NC Budget and Tax Center

US Senate Farm Bill threatened with harmful amendments

Last week, the US House narrowly passed their harmful version of the Farm Bill. The bill originally failed to pass the House because of its many harmful provisions that would have taken SNAP (the Supplemental Nutrition Assistance Program, formally known as Food Stamps) away from North Carolinians struggling with food insecurity.  On this second attempt, the bill passed by only a few votes with Democrats and moderate Republicans voting against it.

This week, the US Senate is preparing to take a vote on their version. While the US House proposal will hurt our state, the US Senate version will do the opposite. Not only does the Senate bill fully fund SNAP, it invests in Employment and Training programs that help SNAP recipients find meaningful work.

Although much better, the Senate version is not free and clear of potentially harmful provisions.

Several potential amendments are already beginning to emerge from the Senate. One potential amendment would prevent states from waiving work requirements for hungry adults in counties where their are no jobs available. In 2016, the NC General Assemble passed legislation banning the state from applying for this very waiver, taking food assistance away from as many at 100,000 North Carolinian.

Another potential amendment would require SNAP participants to provide identification when purchasing food. This change would place heavy burdens on retailers and SNAP participants as well as adding inefficiency to an otherwise extremely efficient program. With this provision, teenagers would not be able to shop for their families, relatives and neighbors would not be able to shop for home-bound elderly and disabled family members, and those who don’t have a government issue ID would be barred from using their own benefits.

Last year, North Carolina was the 10th hungriest state in the nation, with more than 600,000 households struggling to place food on the table each night. SNAP is a critical tool in helping to address that need. In the same year, more than 1.3 million North Carolinians participated in SNAP.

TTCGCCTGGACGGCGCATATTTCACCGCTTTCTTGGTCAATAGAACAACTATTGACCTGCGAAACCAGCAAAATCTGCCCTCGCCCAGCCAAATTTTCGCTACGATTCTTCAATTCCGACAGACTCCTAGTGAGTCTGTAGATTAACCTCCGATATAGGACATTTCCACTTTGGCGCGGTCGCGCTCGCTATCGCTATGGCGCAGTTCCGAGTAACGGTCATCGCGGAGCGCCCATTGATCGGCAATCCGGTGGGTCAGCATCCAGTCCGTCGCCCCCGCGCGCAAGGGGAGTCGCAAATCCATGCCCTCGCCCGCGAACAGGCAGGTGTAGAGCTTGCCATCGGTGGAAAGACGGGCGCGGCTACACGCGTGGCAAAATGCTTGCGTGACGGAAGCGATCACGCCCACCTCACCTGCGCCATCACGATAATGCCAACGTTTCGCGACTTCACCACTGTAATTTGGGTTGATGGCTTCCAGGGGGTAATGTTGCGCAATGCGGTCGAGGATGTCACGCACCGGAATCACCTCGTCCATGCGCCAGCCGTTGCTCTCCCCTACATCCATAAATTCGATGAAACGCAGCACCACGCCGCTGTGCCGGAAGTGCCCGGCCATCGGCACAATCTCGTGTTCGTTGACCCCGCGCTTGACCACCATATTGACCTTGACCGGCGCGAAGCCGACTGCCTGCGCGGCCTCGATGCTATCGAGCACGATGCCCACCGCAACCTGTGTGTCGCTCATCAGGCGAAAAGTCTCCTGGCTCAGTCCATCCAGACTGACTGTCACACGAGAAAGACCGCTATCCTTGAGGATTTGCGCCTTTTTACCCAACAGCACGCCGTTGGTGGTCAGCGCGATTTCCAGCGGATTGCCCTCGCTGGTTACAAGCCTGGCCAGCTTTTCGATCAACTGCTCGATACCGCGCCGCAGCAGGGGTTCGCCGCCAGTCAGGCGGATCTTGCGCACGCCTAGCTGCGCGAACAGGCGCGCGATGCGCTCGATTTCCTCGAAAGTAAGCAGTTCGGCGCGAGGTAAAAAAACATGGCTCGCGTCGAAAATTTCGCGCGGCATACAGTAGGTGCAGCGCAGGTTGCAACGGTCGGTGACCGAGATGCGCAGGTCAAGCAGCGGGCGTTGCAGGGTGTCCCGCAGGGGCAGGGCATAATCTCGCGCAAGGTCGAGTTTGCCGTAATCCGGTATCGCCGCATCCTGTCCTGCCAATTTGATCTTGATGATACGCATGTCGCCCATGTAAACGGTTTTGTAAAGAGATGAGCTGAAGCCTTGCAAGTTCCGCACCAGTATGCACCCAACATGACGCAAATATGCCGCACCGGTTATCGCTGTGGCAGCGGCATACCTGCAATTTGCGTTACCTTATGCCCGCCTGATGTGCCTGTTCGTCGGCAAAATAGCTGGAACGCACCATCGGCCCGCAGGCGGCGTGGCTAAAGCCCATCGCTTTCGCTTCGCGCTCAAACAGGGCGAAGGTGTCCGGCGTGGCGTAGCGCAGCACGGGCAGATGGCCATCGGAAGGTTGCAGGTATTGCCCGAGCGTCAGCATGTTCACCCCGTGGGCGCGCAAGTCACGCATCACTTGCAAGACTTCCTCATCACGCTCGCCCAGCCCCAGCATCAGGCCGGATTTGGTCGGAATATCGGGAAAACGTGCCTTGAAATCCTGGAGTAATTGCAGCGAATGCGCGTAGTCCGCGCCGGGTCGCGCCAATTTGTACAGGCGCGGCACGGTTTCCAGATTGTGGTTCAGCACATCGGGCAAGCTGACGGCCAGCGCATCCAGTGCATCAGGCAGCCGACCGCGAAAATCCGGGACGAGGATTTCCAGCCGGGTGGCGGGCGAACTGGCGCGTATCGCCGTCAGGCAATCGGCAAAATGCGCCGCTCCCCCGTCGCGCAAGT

Take a look below to see how else the House and Senate versions differ:

One Comment


  1. Judy Lane

    June 28, 2018 at 2:50 pm

    If people are able bodied and can work, they need to be working and not on SNAP. There are many jobs going unfilled because some feel,.why work? The gov pays them to stay home.

Check Also

New Census data highlight rise in uninsured, the importance of Medicaid

The U.S. Census Bureau released new data Tuesday ...

Top Stories from NCPW

  • News
  • Commentary

If there is a strategy to President Trump’s administration – and really, who knows if there is? – it [...]

Congressional testimony this week by DuPont, Chemours and 3M was damning Rep. Debbie Wasserman Schul [...]

State environmental regulators will have the power to require most composting facilities to test for [...]

A few short years ago, Lakewood Elementary School in Durham was a low-performing school where only o [...]

The post The two faces of the NC GOP appeared first on NC Policy Watch. [...]

Surrounded by the labyrinthine performance metrics of North Carolina’s charter school sector, Commen [...]

Nomination of longtime conservative financier and partisan as possible referee makes clear that GOP [...]

If politics can be described as a contact sport, it’s perhaps fitting to say that when the Republica [...]